October & November 2017 Books

October November Books

Death in the Stars by Frances Brody *
I’d probably say that a murder mystery is my favourite type of story, which is very much borne out by my 2017 list – there’s quite a few on there! This is one that I reviewed as part of a blog tour (you can read my full review here); I’ve reviewed the last three Kate Shackleton mysteries, and I’m a huge fan. I think the sense of time is spot on (speaking as someone who didn’t live through the post-war years), and the mysteries always keep me guessing!

The Roanoke Girls by Amy Enger *
This book has been floating around for ages; I follow so many bookish people on Twitter that when a book has a bit of hype around it, I see it mentioned over and over again – this is one such book. It lived up to the hype for me, luckily, despite having a subject matter that it dark and frankly horrifying. Over a decade after leaving grandparents’ vast estate in rural Kansas, Lane returns to look into the disappearance of her cousin Allegra. Being back in the small town brings back memories that Lane has tried to bury, and the narrative splits into two, weaving between Lane’s first summer in Roanoke and the present day, with a bit of old family history thrown in as well. This structure allows the tension to build, so we are left waiting to find out the reason for Lane’s abrupt departure in the past, and what has happened to her cousin in the present. It’s a really great novel, I just loved it.

He by John Connolly
He tells the story of Stan Laurel, famous for his comic partnership with Oliver Hardy. It’s a fictional account, something I had to keep reminding myself of throughout the story. While all the factual major life events are covered – his various marriages, his financial problems, how he came to star in so many films with Hardy – but the rest is a construct. But it’s beautifully imagined, and lends a tragic air to Laurel’s life. It took me a while to get through it, but ultimately I really liked it.

The Book of Forgotten Authors by Christopher Fowler
Having recently renewed my Audible subscription, once a month I find myself trying to find a new audiobook to download. In October, I settled on this one, and then ended up regretting it slightly. Don’t get me wrong, this is a fascinating and well-researched list of 100 authors you may never have heard of. Some were prolific, some were incredibly famous for a short time, but most of whom the average reader probably have heard. My problem wasn’t with the book, nor wit hthe narrator (it was read engagingly by the author), but with the fact that I should have read it, rather than listened to it, as it would have made list making a lot easier!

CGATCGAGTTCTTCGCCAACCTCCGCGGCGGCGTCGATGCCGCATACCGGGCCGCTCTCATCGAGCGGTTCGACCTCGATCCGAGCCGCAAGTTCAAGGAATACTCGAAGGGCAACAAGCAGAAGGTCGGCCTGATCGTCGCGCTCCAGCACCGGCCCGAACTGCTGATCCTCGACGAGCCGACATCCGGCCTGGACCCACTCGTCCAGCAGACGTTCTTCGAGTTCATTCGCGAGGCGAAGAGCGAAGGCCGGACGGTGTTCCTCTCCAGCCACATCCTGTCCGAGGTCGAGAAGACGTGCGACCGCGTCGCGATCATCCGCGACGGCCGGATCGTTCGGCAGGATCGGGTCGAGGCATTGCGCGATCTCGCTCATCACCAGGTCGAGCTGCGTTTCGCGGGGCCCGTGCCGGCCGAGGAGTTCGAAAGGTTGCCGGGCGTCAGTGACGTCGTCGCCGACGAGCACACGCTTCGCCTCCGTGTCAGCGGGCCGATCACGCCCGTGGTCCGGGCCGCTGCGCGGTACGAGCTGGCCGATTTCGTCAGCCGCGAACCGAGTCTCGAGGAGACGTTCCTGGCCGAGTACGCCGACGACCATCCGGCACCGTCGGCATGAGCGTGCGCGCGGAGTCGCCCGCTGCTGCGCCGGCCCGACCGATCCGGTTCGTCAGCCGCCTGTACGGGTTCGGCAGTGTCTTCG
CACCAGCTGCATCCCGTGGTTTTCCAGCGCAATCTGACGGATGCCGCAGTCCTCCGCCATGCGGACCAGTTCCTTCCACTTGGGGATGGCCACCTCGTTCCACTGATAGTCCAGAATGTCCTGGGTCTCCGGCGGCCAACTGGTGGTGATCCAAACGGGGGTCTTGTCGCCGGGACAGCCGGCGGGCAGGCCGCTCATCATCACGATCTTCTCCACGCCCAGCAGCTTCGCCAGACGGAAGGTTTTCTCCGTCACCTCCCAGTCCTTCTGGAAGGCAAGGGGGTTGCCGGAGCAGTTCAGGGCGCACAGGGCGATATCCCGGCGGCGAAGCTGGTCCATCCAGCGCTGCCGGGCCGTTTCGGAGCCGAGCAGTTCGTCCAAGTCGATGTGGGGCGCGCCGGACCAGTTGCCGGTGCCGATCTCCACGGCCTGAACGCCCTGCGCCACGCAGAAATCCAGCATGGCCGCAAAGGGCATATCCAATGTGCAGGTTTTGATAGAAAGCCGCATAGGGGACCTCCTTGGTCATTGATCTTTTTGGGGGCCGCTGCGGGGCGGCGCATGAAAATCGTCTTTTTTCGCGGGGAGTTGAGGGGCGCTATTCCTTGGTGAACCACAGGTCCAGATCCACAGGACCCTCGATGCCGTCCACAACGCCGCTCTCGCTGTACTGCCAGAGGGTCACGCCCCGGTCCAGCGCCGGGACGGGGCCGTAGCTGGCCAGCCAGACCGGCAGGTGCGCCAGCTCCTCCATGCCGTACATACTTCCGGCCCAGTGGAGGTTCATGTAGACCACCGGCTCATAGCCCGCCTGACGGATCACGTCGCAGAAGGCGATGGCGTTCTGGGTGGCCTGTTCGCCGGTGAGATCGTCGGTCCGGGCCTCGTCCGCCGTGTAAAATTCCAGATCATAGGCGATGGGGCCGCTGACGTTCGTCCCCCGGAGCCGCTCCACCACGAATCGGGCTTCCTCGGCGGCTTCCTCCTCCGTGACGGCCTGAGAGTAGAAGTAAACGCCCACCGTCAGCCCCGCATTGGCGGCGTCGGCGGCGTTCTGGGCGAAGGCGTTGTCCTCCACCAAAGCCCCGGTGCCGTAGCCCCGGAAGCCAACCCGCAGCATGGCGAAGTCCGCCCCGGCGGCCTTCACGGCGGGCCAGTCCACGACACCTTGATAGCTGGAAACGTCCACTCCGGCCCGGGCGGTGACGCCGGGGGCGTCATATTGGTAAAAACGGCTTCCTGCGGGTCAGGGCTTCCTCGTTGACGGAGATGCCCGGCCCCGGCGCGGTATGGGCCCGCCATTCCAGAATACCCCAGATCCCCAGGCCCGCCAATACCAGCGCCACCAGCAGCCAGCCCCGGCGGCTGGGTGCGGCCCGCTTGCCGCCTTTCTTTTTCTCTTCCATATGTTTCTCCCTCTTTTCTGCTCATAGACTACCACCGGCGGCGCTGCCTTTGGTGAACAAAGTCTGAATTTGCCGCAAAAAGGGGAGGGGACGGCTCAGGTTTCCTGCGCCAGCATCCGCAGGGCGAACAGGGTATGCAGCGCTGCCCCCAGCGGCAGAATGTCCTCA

Little Fires Everywhere by Celeste Ng *
This was another book where I read a lot of the hype about the book before I finally got to read the story itself. I really do love it when I have a lot of good things about a book, and then an email lands in my inbox asking if I’d like to be part of a blog tour for it! You can read my review hereLittle Fires Everywhere is a slow story, but not to its detriment. It just takes time to build the characters, and the setting of Shaker Heights, meaning that everything that happens to them is felt on a deep level.

Bonfire by Krysten Ritter *
My iPad is full of books that I have downloaded from Netgalley and not got around to reading or reviewing, so when I was on the Eurostar on my way to Disneyland Paris last month, I decided to delve in and find one. I landed on Bonfire by Krysten Ritter, another book that I have heard good things about, but one that ultimately, I wanted to read because I like Krysten Ritter. I wasn’t disappointed; it’s a great thriller about a corporate cover up that descends into something even more nasty.

Last Christmas in Paris by Hazel Gaynor and Heather Webb
This has been all over Instagram as a festive read, and though I tried to reserve it at the library, I ended up having to buy it as a Kindle download. It’s a World War I story about a young couple who start off as friends, but through their wartime correspondence begin to fall in love. It’s an epistolary novel, which is one of my favourite types of story, and it’s beautifully written. It reminded me a little of The Guernsey Literary and Potato Peel Society.

Books with an asterisk were provided by publishers.

Books in 2017 – 37

Leave a Reply